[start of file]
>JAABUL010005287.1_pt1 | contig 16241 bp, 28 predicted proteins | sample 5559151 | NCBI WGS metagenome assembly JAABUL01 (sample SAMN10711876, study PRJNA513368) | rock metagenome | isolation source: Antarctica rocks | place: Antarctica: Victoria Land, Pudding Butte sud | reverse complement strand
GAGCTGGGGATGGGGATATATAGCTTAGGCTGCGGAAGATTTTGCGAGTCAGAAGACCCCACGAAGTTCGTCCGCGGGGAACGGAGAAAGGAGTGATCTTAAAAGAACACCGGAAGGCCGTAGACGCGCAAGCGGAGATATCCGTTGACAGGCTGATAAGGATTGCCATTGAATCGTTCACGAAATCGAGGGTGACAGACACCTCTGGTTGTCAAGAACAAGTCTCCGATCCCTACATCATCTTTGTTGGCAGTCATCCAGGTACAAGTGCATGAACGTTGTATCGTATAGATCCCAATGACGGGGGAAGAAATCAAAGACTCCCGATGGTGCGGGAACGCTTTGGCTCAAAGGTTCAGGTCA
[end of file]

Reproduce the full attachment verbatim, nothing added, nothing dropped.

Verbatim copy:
>JAABUL010005287.1_pt1 | contig 16241 bp, 28 predicted proteins | sample 5559151 | NCBI WGS metagenome assembly JAABUL01 (sample SAMN10711876, study PRJNA513368) | rock metagenome | isolation source: Antarctica rocks | place: Antarctica: Victoria Land, Pudding Butte sud | reverse complement strand
GAGCTGGGGATGGGGATATATAGCTTAGGCTGCGGAAGATTTTGCGAGTCAGAAGACCCCACGAAGTTCGTCCGCGGGGAACGGAGAAAGGAGTGATCTTAAAAGAACACCGGAAGGCCGTAGACGCGCAAGCGGAGATATCCGTTGACAGGCTGATAAGGATTGCCATTGAATCGTTCACGAAATCGAGGGTGACAGACACCTCTGGTTGTCAAGAACAAGTCTCCGATCCCTACATCATCTTTGTTGGCAGTCATCCAGGTACAAGTGCATGAACGTTGTATCGTATAGATCCCAATGACGGGGGAAGAAATCAAAGACTCCCGATGGTGCGGGAACGCTTTGGCTCAAAGGTTCAGGTCA